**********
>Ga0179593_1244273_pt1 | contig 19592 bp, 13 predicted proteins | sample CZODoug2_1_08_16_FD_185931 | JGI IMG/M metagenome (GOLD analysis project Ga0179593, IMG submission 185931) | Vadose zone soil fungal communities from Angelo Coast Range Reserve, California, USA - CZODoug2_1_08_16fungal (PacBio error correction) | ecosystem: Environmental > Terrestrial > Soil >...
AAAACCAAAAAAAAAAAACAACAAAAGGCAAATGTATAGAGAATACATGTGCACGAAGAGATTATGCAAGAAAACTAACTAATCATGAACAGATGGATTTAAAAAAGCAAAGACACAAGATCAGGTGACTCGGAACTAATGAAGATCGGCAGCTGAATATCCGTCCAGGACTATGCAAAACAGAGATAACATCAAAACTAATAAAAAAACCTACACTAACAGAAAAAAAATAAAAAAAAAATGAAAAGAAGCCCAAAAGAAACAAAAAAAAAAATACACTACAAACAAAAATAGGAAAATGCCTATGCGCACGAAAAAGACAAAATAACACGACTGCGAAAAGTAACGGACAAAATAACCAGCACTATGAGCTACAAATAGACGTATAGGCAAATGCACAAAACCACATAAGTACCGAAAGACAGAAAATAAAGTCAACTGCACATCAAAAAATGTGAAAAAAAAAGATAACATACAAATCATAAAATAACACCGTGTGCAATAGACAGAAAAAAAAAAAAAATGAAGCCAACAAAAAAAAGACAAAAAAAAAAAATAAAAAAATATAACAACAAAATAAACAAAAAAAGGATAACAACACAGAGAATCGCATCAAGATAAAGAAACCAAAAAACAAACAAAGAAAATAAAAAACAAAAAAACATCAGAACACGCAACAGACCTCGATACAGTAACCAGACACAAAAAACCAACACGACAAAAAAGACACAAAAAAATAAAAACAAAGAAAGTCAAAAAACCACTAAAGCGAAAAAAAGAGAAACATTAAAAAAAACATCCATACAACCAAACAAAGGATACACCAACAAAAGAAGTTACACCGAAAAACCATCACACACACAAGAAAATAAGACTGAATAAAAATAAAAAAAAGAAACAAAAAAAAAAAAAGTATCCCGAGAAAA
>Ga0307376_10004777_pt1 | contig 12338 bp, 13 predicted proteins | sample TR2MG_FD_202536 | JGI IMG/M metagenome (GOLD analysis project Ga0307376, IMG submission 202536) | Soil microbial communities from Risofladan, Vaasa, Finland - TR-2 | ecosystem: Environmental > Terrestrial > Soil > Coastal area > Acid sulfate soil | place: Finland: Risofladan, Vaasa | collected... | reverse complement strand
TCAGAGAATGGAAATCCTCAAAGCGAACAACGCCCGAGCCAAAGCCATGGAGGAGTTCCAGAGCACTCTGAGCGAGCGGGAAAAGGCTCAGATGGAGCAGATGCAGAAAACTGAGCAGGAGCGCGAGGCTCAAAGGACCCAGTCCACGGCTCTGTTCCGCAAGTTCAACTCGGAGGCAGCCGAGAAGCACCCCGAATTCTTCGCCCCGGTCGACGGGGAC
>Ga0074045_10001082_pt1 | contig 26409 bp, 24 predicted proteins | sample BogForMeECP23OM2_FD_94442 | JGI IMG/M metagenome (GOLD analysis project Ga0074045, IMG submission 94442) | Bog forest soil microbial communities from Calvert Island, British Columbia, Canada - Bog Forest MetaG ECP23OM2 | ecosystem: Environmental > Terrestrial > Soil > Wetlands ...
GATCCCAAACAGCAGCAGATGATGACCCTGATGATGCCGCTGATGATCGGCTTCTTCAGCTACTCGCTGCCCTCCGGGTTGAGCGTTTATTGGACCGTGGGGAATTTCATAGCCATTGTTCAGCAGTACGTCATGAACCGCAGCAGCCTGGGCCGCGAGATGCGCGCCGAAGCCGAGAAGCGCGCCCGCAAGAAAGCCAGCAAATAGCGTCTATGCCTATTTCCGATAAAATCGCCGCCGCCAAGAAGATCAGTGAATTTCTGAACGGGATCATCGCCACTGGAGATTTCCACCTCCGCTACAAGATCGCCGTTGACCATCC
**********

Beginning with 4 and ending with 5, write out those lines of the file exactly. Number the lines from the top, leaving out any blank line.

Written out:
TCAGAGAATGGAAATCCTCAAAGCGAACAACGCCCGAGCCAAAGCCATGGAGGAGTTCCAGAGCACTCTGAGCGAGCGGGAAAAGGCTCAGATGGAGCAGATGCAGAAAACTGAGCAGGAGCGCGAGGCTCAAAGGACCCAGTCCACGGCTCTGTTCCGCAAGTTCAACTCGGAGGCAGCCGAGAAGCACCCCGAATTCTTCGCCCCGGTCGACGGGGAC
>Ga0074045_10001082_pt1 | contig 26409 bp, 24 predicted proteins | sample BogForMeECP23OM2_FD_94442 | JGI IMG/M metagenome (GOLD analysis project Ga0074045, IMG submission 94442) | Bog forest soil microbial communities from Calvert Island, British Columbia, Canada - Bog Forest MetaG ECP23OM2 | ecosystem: Environmental > Terrestrial > Soil > Wetlands ...